This is a good start, but to truly diagnose our example (higher than expected server response latency) we’ll need more than just the time it takes to execute a single service call. To get that next level of information, you need to instrument your individual services so that Istio (and by extension, Stackdriver) can show you the complete code path taken by the service called. Using OpenCensus tracing libraries, you can add tracing statements to your application code. We recommend instrumenting tracing for critical code paths that could affect latency, for example, calls to databases, caches, or internal/external services. The following is a Python example of tracing within a Flask application:
We instrumented our sample microservices demo using OpenCensus libraries. Once you’ve deployed that app and the built-in load generator has had a chance to generate some requests, you can head over to Stackdriver Trace to examine one of the higher latency service calls.
As you can see in the diagram above, Stackdriver Trace lets you examine the complete code path and determine the root of the high latency call.
Examining application output using Stackdriver Logging
The final telemetry component that Istio provides is the ability to direct logs to Stackdriver Logging. By themselves, logs are useful for examining application status or debugging individual functions and processes. And with Istio’s telemetry components sending metrics, trace data, and logging output to Stackdriver, you can tie all of your application’s events together. Istio’s Stackdriver integration allows you to quickly navigate between monitoring dashboards, request traces, and application logs. Taken together, this information gives you a more complete picture of what your app is doing at all times, which is especially useful when an incident or policy violation occurs.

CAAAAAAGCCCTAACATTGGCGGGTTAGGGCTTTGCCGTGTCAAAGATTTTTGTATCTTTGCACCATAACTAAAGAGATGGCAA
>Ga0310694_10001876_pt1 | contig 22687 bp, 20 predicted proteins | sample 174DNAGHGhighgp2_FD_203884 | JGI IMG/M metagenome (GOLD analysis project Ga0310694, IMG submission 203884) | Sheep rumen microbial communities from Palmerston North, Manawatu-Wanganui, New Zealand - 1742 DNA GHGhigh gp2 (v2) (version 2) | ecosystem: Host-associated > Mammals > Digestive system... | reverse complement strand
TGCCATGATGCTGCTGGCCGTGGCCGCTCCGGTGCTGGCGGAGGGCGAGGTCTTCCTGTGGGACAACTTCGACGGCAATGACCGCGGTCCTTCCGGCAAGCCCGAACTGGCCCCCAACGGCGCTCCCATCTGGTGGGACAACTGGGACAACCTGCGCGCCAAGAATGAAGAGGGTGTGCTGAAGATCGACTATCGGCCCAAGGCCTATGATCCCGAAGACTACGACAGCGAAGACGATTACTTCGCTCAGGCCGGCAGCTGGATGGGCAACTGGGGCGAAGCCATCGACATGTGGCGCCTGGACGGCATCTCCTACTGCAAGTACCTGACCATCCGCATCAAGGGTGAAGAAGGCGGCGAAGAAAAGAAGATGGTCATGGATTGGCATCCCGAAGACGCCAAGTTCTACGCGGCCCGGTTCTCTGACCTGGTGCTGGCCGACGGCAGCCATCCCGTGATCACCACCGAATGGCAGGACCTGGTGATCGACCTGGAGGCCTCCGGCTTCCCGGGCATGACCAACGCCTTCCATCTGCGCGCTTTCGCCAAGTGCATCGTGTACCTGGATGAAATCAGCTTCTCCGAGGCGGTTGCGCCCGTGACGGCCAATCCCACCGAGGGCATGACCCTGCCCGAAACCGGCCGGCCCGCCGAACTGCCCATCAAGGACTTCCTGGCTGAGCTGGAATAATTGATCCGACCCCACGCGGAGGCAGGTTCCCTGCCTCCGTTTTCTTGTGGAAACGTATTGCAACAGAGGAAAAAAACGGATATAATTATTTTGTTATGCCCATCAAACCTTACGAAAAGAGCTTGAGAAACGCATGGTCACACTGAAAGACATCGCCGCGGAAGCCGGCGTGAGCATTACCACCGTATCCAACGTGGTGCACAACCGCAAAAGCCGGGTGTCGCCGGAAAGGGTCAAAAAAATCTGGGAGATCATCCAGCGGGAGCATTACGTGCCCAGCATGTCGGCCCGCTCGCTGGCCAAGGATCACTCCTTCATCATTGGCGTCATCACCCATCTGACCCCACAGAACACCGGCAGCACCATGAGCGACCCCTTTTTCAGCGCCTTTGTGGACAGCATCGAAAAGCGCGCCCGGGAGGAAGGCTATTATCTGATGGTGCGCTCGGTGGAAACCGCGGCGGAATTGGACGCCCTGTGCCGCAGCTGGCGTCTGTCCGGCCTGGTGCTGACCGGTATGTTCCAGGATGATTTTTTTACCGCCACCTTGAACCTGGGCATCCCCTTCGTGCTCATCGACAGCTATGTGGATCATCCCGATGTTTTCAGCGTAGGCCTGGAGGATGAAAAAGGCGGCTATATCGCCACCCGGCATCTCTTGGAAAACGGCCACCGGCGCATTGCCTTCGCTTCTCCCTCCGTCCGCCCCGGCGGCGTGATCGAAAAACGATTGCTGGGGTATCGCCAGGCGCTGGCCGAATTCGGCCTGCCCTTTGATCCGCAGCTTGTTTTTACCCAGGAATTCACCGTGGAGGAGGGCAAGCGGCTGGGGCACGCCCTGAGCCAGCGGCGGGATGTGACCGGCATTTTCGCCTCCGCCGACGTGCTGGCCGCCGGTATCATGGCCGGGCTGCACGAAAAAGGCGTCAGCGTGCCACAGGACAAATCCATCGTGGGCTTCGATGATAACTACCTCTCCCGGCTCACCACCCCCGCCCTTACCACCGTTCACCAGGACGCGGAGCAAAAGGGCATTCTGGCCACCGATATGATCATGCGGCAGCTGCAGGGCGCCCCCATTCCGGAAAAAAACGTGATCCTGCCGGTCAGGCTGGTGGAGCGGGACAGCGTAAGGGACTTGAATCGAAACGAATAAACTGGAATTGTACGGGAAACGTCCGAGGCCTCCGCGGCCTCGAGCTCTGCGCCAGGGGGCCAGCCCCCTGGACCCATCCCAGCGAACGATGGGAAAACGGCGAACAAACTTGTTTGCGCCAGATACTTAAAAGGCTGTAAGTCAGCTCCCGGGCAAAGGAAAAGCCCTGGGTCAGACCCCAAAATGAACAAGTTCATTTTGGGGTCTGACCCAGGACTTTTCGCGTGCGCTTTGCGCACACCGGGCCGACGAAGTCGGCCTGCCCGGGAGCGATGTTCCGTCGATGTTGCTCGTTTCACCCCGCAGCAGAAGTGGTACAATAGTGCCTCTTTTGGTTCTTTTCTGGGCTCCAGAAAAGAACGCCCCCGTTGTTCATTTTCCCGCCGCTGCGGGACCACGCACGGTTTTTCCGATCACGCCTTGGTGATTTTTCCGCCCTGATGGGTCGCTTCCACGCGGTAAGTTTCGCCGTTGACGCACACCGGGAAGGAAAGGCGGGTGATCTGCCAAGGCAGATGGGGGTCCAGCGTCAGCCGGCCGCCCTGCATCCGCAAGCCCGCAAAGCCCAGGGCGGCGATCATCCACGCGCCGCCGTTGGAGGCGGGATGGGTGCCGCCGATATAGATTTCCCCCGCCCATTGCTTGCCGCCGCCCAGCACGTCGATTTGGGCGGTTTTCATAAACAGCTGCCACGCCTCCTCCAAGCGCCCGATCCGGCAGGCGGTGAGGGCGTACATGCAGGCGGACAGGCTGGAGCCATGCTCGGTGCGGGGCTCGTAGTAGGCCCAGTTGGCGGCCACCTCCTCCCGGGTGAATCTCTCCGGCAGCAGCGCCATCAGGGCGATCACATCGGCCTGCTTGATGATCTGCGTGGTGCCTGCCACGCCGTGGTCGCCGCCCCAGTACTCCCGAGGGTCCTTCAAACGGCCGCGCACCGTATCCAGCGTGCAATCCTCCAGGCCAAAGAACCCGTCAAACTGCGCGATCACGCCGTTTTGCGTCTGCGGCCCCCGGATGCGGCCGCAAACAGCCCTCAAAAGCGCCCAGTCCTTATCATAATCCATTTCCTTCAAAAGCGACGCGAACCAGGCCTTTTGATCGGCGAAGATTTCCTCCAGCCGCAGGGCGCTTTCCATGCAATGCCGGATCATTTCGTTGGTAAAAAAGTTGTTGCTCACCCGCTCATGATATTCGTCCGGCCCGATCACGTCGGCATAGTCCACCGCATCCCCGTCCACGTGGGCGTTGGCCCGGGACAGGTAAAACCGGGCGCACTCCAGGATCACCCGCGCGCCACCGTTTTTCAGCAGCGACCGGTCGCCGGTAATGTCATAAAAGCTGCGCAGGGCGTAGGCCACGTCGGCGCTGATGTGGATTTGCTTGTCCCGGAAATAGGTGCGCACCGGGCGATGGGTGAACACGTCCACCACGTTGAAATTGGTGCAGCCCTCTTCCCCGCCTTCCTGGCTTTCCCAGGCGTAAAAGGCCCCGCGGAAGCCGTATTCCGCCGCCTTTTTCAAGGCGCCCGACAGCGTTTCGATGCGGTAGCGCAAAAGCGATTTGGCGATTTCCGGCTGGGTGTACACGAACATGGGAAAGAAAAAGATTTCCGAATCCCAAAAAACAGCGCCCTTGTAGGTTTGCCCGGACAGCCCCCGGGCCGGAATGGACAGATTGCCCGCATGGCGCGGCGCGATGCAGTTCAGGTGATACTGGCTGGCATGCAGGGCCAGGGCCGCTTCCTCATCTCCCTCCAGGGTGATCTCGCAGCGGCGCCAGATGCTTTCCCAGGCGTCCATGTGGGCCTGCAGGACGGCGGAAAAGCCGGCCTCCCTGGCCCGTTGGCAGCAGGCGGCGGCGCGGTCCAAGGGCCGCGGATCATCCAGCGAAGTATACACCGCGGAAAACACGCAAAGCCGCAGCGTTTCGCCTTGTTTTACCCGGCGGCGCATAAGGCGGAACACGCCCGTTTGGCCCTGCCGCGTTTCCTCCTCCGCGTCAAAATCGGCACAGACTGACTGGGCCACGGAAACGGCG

Stackdriver Logging’s integration comes full circle with Stackdriver Monitoring by giving you the ability to create metrics based on structured log messages. That means you can create specific log-based metrics, then add them to your monitoring dashboards right alongside your other application monitoring metrics. And Stackdriver Logging also provides additional integrations with other parts of Google Cloud—specifically, the ability to automatically export logs to Cloud Storage or BigQuery for retention and follow-on ad-hoc analysis, respectively. Stackdriver Logging also supports integration with Cloud Pub/Sub where each output log entry is exported as an individual pub/sub message, which can then be analyzed in real-time using Cloud Dataflow or Cloud Dataproc.
Coming soon: SLOs and service monitoring using Stackdriver
So far we’ve reviewed the various mechanisms Stackdriver provides to assess your application’s SLIs; and now available for early access, Stackdriver will provide native support for setting SLOs against your specific service metrics. That means you will be able to set specific SLO targets for the metrics you care about, and Stackdriver will automatically generate SLI graphs, and track your target compliance over time. If any part of your workload violates your SLOs, you are immediately alerted to take action.
SRE isn’t about tools; it’s a lifestyle
Think of SRE as a set of practices, and not as a specific set of tools or processes. It’s a principled approach to managing software reliability and availability, through the constant awareness of key metrics (SLIs) and how those metrics are measured against your own targets (SLOs)—which you might use to provide guarantees to your customers (via SLAs). When you combine the power of Istio and Stackdriver and apply it to your own Kubernetes-based workloads, you end up with an in-depth view of your services and the ability to diagnose and debug problems before they become outages.
As you can see, Istio provides a number of telemetry features for your deployments. And when combined with deep Stackdriver integration, you can develop and implement your own SRE practices.
We haven’t even begun to scratch the surface on defining SRE and these terms so we’d recommend taking a look at SRE Fundamentals: SLIs, SLAs, and SLOs as well as SLOs, SLIs, SLAs, oh my – CRE life lessons for more background.
To try out the Istio and Stackdriver integration features we discussed here, check out the tutorial here. In our next post in the Service Mesh era series, we’ll take a deep-dive into Istio from an IT perspective and talk about some practical operator scenarios, like maintenance, upgrades, and debugging Istio itself.